WASHINGTON (Reuters) - U.S. President Barack Obama has commuted the prison terms of 58 people, nearly a third of whom were serving life sentences, the White House said on Thursday.
Most of the convicts who will be freed early were non-violent drug offenders.
Obama said in a blog post that "it just doesn’t make sense to require a non-violent drug offender to serve 20 years, or in some cases, life, in prison."
He has pushed to reform the U.S. criminal justice system to reduce the number of people serving long sentences for such crimes and it one of the few issues where the Democratic president has received support from Republican lawmakers.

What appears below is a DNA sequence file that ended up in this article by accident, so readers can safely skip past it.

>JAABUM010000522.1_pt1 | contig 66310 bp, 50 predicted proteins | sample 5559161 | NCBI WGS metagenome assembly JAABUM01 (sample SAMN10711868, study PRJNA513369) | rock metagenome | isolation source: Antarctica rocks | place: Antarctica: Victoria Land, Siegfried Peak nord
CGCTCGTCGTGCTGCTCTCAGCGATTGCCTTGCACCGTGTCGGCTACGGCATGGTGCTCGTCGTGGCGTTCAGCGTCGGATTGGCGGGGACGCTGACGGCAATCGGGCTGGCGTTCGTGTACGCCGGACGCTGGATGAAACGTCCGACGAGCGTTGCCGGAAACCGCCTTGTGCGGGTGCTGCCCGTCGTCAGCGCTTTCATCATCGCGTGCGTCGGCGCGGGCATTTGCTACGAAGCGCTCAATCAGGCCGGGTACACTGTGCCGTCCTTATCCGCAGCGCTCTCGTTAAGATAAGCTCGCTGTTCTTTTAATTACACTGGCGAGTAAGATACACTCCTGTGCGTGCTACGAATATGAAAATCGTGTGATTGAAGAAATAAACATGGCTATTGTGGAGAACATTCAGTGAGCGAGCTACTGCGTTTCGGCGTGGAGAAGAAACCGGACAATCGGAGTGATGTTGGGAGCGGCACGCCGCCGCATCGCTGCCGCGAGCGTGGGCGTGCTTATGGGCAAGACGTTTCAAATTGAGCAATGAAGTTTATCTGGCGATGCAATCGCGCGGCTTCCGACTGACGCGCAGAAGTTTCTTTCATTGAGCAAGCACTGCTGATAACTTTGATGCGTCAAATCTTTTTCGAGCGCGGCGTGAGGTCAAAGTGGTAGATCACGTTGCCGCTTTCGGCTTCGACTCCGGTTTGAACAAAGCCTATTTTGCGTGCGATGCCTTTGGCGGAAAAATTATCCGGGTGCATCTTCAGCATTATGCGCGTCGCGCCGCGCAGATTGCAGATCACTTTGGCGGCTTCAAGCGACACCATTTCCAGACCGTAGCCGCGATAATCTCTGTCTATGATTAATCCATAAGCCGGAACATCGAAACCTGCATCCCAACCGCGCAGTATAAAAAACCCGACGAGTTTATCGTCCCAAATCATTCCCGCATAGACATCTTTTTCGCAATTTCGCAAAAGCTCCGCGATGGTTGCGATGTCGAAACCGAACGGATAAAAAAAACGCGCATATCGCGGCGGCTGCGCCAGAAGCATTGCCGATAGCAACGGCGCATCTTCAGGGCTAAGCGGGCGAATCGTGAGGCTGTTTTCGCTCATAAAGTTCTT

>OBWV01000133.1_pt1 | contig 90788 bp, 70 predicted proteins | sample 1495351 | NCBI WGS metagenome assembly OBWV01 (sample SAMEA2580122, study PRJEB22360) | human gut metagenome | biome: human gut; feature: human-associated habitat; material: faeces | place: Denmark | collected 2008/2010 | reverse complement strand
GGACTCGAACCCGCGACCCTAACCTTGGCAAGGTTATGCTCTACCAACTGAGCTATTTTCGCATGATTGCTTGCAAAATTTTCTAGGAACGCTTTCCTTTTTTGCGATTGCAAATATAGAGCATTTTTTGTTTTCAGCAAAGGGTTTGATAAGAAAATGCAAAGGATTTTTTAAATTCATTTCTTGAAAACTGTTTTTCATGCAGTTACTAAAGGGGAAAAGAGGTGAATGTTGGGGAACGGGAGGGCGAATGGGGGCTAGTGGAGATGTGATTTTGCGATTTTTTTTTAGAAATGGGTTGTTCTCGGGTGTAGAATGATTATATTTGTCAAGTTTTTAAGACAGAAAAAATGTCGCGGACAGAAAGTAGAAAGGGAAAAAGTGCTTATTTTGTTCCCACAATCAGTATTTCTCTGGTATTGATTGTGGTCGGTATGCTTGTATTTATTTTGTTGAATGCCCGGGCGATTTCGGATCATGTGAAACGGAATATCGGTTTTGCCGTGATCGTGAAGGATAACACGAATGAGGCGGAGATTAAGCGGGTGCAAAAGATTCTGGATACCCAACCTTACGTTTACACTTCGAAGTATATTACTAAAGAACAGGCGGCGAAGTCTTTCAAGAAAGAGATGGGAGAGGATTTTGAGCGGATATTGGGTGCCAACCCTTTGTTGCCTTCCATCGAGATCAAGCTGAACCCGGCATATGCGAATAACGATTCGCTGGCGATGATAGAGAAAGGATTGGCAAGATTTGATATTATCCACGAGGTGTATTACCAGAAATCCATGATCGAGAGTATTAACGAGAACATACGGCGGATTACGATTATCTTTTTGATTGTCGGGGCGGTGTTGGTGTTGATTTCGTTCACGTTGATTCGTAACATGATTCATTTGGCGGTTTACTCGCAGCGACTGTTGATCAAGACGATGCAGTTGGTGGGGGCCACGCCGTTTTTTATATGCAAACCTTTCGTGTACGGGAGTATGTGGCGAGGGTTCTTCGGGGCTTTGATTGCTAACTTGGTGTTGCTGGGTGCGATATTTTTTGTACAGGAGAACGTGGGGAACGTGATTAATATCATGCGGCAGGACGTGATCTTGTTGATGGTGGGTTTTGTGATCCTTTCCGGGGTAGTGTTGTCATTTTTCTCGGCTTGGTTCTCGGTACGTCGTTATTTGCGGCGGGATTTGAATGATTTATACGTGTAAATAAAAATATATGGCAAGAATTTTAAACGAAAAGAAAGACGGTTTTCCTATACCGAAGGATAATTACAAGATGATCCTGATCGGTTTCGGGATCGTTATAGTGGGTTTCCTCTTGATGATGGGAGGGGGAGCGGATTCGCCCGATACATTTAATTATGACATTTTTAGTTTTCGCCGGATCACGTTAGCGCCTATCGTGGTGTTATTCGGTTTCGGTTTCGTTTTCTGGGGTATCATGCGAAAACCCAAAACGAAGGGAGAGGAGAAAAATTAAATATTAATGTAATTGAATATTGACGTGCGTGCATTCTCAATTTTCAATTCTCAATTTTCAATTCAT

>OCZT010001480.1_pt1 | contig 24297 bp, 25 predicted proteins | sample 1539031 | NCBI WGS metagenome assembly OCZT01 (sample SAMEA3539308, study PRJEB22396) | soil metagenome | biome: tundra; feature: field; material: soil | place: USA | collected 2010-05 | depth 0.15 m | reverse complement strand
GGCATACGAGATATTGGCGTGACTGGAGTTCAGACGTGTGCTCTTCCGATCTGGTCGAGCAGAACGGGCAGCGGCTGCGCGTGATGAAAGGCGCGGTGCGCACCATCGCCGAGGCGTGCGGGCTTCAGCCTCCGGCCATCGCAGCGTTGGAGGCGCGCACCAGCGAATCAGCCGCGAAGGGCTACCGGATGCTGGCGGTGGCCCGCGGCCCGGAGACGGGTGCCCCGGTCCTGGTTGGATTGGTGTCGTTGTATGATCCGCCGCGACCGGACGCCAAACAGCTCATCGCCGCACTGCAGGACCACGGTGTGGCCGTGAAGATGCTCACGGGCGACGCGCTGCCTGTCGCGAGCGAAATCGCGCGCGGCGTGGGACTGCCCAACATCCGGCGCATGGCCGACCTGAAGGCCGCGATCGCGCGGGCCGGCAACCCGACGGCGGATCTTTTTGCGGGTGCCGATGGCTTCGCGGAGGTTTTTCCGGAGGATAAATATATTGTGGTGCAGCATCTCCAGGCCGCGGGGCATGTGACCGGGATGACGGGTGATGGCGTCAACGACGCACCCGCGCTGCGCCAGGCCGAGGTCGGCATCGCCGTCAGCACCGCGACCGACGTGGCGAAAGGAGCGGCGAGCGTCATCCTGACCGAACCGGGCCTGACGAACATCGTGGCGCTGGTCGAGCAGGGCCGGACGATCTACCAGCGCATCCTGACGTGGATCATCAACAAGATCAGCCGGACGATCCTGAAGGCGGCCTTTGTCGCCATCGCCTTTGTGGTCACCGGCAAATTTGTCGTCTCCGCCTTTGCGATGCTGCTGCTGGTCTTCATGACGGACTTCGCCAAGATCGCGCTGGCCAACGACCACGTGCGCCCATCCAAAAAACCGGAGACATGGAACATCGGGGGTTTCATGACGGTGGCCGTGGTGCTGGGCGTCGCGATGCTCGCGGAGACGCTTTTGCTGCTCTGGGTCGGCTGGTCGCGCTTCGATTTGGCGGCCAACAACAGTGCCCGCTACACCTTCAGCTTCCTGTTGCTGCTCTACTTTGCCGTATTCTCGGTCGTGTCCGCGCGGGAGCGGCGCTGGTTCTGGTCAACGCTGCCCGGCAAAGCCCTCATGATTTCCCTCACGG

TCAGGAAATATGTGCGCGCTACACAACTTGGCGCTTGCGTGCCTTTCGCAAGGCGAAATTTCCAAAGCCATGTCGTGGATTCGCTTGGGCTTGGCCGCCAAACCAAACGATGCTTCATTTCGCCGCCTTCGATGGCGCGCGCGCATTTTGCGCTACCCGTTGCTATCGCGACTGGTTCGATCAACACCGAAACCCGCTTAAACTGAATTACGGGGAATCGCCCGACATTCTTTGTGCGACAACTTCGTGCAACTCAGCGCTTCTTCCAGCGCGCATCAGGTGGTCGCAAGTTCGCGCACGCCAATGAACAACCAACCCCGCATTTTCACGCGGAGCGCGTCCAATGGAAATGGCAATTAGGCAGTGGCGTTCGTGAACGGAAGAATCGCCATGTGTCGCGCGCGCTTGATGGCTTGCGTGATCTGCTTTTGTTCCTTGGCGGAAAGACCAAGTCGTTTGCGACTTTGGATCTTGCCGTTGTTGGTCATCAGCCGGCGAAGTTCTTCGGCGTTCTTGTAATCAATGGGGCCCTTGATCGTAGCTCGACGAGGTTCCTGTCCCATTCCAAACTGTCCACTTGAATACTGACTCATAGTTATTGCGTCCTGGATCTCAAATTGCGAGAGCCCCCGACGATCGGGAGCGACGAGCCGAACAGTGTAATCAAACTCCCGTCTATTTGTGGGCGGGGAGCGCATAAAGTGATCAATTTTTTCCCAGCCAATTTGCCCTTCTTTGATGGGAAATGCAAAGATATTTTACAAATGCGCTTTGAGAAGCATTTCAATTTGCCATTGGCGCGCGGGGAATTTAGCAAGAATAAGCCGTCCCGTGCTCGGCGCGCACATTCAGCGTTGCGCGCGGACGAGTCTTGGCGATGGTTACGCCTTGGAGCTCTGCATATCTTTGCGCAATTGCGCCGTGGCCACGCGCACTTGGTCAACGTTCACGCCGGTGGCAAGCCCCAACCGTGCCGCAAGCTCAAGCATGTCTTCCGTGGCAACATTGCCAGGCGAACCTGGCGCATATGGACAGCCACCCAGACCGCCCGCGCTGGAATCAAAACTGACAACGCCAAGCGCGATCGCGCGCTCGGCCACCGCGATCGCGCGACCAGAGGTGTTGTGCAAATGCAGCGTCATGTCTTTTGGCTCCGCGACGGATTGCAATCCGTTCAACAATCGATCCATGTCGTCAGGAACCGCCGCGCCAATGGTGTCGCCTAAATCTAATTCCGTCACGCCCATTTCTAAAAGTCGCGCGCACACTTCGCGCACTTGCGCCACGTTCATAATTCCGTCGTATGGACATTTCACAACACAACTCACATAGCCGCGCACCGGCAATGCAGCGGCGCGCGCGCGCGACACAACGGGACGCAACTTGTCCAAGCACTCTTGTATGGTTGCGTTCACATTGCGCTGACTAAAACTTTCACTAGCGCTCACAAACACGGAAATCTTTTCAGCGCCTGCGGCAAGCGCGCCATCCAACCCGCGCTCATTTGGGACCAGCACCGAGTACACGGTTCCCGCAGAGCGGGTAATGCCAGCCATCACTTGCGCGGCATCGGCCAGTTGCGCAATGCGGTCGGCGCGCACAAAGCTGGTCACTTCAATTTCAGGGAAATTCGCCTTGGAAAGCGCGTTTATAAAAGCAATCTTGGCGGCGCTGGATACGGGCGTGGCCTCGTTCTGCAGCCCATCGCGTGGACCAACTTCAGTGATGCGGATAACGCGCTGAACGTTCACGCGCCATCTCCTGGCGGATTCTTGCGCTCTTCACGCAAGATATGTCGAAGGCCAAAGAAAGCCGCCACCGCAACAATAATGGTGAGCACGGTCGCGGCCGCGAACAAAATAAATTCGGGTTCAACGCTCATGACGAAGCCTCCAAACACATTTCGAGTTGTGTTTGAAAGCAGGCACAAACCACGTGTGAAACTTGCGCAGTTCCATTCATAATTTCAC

The Obama administration announced the most ambitious clemency program in 40 years in April, 2014. The program has struggled under a deluge of unprocessed cases.
Still, the number of commutations Obama has given is more than double the previous six presidents combined, the White House said.
Obama has now commuted the sentences of a total of 306 people, including 110 who had been serving life terms.
Among those named on Thursday, were Jasmine Allen of Florida, who had been convicted of conspiracy to distribute a small amount of cocaine base, Wade Cutchen of Virginia, serving a sentence for possession and intent to distribute heroin and cocaine, and Tomma Jean Kent, of Iowa, who had been convicted of conspiracy to distribute methamphetamine
(Reporting by Timothy Gardner; Editing by Peter Cooney and Alistair Bell)